Remain in me, as I also remain in you. No branch can bear fruit by itself; it must remain in the vine. Neither can you bear fruit unless you remain in me.

-from John 15

Christmas is coming, and you need neither a calendar nor a fattening goose to see it.

You can tell, for instance, by tracking the growing epidemic of houses wrapped in lights. You can witness the inexorable yearly shift from pumpkin-flavored-everything to peppermint-flavored-everything. You can note the uptick in promotional emails filling your inbox.

If you want the most reliable way of predicting the oncoming Yuletide season, aside from the afore-dismissed calendar, here it is: listen for the inevitable whine of people asserting their right – nay, their duty – to keep Christ in Christmas.

Frankly, I’m not sure where these folks think Jesus is going. It’s not like the Word-who-was-present-at-creation is likely to get lost.

That’s not really a fair assessment, though, is it? I may not grasp the belligerence with which people insist that the word Christmas cannot be abbreviated, but the basic sentiment makes sense.

So, we have to be sure to keep Christ in Christmas, because we have to make sure that the focus is on Christ.

Historically, of course, this is nonsense. Xmas does not somehow delete Christ from the story. The X, from the Xmas in question, is a perfectly good stand-in for Christ and has been for centuries. The word Christ, written in Greek, begins with the  letter chi– which is written just like our letter x. Which is to say: the X in Xmas means Christ. Always has.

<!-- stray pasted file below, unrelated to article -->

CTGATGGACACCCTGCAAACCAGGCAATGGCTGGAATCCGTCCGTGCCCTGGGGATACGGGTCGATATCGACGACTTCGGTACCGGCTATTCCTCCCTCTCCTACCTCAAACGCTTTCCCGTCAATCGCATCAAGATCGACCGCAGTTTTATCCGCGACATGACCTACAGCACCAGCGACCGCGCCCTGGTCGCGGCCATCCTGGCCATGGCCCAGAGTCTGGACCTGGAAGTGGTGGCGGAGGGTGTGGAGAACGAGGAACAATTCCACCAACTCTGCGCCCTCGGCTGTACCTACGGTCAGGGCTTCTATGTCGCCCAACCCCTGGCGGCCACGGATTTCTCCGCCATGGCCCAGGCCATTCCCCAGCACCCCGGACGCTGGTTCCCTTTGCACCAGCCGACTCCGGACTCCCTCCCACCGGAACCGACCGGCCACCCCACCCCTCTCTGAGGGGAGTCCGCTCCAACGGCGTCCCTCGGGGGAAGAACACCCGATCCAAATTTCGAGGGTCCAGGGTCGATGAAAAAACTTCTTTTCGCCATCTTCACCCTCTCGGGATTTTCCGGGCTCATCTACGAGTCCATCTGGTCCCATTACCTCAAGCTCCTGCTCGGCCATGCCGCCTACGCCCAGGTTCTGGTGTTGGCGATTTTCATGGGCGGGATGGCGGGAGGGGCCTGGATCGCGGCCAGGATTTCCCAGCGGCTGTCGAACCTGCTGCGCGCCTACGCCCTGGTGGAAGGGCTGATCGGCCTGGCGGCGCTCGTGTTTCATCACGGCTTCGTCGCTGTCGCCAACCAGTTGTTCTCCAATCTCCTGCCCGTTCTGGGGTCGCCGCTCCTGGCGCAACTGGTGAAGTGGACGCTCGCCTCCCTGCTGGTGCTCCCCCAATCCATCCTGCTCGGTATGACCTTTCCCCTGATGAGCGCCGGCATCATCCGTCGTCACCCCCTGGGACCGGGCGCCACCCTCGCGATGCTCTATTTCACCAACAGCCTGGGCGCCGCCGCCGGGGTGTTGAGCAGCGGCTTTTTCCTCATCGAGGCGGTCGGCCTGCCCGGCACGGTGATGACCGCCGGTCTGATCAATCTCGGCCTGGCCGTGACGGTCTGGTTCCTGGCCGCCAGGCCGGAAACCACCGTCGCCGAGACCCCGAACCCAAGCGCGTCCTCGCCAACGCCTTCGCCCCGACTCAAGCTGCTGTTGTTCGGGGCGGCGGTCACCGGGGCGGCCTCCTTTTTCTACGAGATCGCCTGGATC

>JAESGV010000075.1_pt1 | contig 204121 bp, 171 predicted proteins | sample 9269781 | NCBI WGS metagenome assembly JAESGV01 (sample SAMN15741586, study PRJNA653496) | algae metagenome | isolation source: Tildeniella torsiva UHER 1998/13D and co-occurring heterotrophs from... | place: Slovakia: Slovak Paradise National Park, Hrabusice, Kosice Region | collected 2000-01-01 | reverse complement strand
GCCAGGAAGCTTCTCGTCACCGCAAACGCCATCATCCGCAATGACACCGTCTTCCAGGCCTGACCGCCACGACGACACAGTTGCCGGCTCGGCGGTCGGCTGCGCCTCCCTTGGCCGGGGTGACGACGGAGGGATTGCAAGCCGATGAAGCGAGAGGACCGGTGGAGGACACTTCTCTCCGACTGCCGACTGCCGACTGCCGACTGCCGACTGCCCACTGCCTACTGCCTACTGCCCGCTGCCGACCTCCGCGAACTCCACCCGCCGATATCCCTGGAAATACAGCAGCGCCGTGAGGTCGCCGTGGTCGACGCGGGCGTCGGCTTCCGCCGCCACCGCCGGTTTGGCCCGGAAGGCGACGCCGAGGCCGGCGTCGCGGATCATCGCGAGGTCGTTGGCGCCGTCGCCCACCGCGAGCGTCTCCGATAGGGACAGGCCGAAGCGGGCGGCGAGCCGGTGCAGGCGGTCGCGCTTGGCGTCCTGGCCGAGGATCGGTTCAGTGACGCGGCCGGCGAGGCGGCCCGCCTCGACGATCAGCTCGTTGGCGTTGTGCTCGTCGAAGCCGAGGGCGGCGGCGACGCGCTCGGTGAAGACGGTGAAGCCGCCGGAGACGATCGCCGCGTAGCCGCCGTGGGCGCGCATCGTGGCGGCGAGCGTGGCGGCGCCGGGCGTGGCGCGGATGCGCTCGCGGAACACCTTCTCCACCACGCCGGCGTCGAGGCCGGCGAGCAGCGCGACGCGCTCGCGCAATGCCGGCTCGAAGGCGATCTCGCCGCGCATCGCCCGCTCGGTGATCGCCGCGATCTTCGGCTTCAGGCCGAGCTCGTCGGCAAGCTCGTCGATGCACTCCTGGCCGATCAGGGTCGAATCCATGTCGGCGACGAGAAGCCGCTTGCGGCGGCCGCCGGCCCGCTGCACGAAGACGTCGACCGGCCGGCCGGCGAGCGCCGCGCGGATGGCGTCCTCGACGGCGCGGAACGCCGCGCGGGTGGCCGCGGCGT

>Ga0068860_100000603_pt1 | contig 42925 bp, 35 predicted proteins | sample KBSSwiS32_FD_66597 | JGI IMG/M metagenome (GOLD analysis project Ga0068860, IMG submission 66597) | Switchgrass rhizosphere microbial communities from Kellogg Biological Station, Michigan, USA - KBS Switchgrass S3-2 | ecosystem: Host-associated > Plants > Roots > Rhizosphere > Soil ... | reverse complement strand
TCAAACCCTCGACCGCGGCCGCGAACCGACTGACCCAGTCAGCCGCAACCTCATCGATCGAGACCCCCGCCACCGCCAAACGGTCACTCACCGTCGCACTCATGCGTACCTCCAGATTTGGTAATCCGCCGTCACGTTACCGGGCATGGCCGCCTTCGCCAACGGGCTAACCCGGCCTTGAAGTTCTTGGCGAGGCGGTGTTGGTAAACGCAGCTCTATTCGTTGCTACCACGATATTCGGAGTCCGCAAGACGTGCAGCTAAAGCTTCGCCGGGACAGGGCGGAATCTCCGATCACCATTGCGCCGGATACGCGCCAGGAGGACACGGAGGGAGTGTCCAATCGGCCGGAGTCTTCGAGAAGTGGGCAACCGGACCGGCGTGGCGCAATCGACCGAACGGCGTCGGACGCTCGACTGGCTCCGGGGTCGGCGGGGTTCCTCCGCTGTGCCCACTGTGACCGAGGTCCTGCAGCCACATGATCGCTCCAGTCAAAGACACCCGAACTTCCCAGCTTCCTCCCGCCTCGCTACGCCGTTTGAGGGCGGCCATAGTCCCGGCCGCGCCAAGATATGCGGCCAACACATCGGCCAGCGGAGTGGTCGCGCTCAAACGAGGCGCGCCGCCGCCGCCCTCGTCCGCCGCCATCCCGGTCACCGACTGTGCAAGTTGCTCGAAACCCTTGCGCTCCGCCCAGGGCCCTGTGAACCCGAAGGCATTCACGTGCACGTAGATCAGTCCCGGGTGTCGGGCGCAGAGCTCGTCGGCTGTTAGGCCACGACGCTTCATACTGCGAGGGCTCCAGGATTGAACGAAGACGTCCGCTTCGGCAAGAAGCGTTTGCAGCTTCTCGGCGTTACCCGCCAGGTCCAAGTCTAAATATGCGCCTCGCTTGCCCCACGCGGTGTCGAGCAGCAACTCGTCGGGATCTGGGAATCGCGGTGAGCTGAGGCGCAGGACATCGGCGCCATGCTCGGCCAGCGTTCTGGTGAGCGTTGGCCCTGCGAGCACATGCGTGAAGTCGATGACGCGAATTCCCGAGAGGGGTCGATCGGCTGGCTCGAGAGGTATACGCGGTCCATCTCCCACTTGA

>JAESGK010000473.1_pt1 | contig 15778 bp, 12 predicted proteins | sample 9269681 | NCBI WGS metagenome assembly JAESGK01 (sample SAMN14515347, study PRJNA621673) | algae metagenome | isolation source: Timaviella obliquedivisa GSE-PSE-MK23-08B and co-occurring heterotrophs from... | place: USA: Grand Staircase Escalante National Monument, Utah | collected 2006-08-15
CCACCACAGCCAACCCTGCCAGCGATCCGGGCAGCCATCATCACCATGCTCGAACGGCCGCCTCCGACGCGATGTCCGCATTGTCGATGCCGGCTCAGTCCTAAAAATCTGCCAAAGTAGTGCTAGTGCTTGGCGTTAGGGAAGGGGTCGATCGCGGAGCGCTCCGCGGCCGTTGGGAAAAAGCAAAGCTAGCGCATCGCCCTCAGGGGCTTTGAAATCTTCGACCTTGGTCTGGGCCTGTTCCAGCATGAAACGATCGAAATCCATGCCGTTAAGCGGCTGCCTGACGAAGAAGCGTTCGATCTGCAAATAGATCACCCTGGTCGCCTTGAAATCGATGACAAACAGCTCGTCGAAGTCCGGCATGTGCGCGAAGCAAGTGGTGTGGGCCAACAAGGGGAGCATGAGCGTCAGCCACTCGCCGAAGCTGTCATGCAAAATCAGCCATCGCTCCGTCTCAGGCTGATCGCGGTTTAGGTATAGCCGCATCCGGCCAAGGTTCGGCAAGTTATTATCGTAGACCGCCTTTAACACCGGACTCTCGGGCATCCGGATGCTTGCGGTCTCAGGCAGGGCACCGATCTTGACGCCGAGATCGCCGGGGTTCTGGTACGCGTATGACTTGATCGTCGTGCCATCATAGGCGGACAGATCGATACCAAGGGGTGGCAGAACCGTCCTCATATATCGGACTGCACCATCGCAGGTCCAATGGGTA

So, for we English-speakers in 2014, it might be clearer to abbreviate Christmas as C-mas, rather than X-mas. Either will fit just as well on our two-line marquee sign. But, we don’t need to worry that either rendition constitutes a denial of Christ.

Let’s take the slogan seriously, though. The underlying impulse isn’t a bad one. Christmas, for Christians, should be about Christ.

So. Keep Christ in Christmas. How should we go about that?

I have a lot of friends who are concerned about the menace of secularism, about living in a society in which Christ is forcibly absent. I can go with them, part way. I get that fear. I am concerned more, though, about a related menace: that of consumerism.

See, back before Columbus Day, people were trying to sell me stuff for Christmas. Maybe they were using Jesus, maybe they were using Santa, maybe they were just using pretty lights and hoping that I wouldn’t ask too many questions.

This is what it means though, in our culture, to celebrate a high holy day: buying stuff.

Even when the ad pitches contain religious iconography, is this not a swing and a miss?

This spending frenzy is not what it means to keep Christ in Christmas.

Last week, Craig and I were in Roanoke, Virginia. We spent some time shopping for Christmas presents. I won’t tell you what we got, because I’ve been posting my sermons on our new website and I don’t want my family to know what I got them for Christmas.

I will tell you, though, that my mother loves Nativity sets. And so – without telling you what we actually found for my mother – Craig and I were, you know, looking around at the prices on various Nativity sets. Like you do, when you’re on vacation.

The price tags for each set were in the most obvious place available. If it was a solid piece, then the price would be on the bottom. If the set included multiple pieces, though, then the price tag would be underneath whichever segment included the baby Jesus. If Mary was holding the baby, then the price tag would be under Mary. If the baby was a standalone piece, inside a manger, then the price tag would be under that.

And it occurred to me, suddenly and rather uncomfortably, that I could literally buy the baby Jesus for my mother without engaging in any sort of Christmas worship.